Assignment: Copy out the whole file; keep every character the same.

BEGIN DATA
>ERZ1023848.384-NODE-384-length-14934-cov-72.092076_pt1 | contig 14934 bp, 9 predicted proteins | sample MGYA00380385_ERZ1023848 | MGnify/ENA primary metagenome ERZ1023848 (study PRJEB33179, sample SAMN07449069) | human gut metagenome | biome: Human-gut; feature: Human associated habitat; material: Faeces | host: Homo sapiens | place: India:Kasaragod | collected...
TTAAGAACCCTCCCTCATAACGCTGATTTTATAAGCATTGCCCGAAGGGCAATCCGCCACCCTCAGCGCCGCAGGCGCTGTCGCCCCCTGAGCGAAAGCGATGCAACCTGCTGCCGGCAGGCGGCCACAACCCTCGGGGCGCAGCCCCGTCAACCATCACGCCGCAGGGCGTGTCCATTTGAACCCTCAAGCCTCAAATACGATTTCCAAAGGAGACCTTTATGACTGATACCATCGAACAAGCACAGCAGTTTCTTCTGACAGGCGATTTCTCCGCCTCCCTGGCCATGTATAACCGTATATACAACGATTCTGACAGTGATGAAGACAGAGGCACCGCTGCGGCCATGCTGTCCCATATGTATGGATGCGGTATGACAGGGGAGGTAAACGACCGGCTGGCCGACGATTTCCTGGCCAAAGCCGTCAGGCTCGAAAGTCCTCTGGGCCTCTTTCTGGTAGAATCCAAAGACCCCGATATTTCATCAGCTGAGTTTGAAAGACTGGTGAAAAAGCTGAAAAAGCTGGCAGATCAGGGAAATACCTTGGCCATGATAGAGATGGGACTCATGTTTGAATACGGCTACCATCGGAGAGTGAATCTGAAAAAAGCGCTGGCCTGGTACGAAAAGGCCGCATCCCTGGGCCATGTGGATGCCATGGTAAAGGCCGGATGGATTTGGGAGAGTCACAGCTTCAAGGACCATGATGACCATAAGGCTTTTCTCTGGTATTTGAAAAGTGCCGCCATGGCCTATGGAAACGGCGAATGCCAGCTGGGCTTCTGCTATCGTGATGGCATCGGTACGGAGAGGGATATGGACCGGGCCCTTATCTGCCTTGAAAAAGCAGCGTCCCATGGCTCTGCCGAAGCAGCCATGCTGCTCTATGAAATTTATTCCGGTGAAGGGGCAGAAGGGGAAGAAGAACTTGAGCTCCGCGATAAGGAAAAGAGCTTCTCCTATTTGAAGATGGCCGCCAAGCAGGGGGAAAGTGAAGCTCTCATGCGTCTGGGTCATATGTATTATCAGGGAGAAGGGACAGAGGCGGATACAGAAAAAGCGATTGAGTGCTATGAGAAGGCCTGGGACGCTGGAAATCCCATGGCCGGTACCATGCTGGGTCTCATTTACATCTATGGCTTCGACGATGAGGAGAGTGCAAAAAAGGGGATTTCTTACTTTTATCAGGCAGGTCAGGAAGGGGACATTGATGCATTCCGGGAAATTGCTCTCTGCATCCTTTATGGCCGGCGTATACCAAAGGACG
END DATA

>ERZ1023848.384-NODE-384-length-14934-cov-72.092076_pt1 | contig 14934 bp, 9 predicted proteins | sample MGYA00380385_ERZ1023848 | MGnify/ENA primary metagenome ERZ1023848 (study PRJEB33179, sample SAMN07449069) | human gut metagenome | biome: Human-gut; feature: Human associated habitat; material: Faeces | host: Homo sapiens | place: India:Kasaragod | collected...
TTAAGAACCCTCCCTCATAACGCTGATTTTATAAGCATTGCCCGAAGGGCAATCCGCCACCCTCAGCGCCGCAGGCGCTGTCGCCCCCTGAGCGAAAGCGATGCAACCTGCTGCCGGCAGGCGGCCACAACCCTCGGGGCGCAGCCCCGTCAACCATCACGCCGCAGGGCGTGTCCATTTGAACCCTCAAGCCTCAAATACGATTTCCAAAGGAGACCTTTATGACTGATACCATCGAACAAGCACAGCAGTTTCTTCTGACAGGCGATTTCTCCGCCTCCCTGGCCATGTATAACCGTATATACAACGATTCTGACAGTGATGAAGACAGAGGCACCGCTGCGGCCATGCTGTCCCATATGTATGGATGCGGTATGACAGGGGAGGTAAACGACCGGCTGGCCGACGATTTCCTGGCCAAAGCCGTCAGGCTCGAAAGTCCTCTGGGCCTCTTTCTGGTAGAATCCAAAGACCCCGATATTTCATCAGCTGAGTTTGAAAGACTGGTGAAAAAGCTGAAAAAGCTGGCAGATCAGGGAAATACCTTGGCCATGATAGAGATGGGACTCATGTTTGAATACGGCTACCATCGGAGAGTGAATCTGAAAAAAGCGCTGGCCTGGTACGAAAAGGCCGCATCCCTGGGCCATGTGGATGCCATGGTAAAGGCCGGATGGATTTGGGAGAGTCACAGCTTCAAGGACCATGATGACCATAAGGCTTTTCTCTGGTATTTGAAAAGTGCCGCCATGGCCTATGGAAACGGCGAATGCCAGCTGGGCTTCTGCTATCGTGATGGCATCGGTACGGAGAGGGATATGGACCGGGCCCTTATCTGCCTTGAAAAAGCAGCGTCCCATGGCTCTGCCGAAGCAGCCATGCTGCTCTATGAAATTTATTCCGGTGAAGGGGCAGAAGGGGAAGAAGAACTTGAGCTCCGCGATAAGGAAAAGAGCTTCTCCTATTTGAAGATGGCCGCCAAGCAGGGGGAAAGTGAAGCTCTCATGCGTCTGGGTCATATGTATTATCAGGGAGAAGGGACAGAGGCGGATACAGAAAAAGCGATTGAGTGCTATGAGAAGGCCTGGGACGCTGGAAATCCCATGGCCGGTACCATGCTGGGTCTCATTTACATCTATGGCTTCGACGATGAGGAGAGTGCAAAAAAGGGGATTTCTTACTTTTATCAGGCAGGTCAGGAAGGGGACATTGATGCATTCCGGGAAATTGCTCTCTGCATCCTTTATGGCCGGCGTATACCAAAGGACG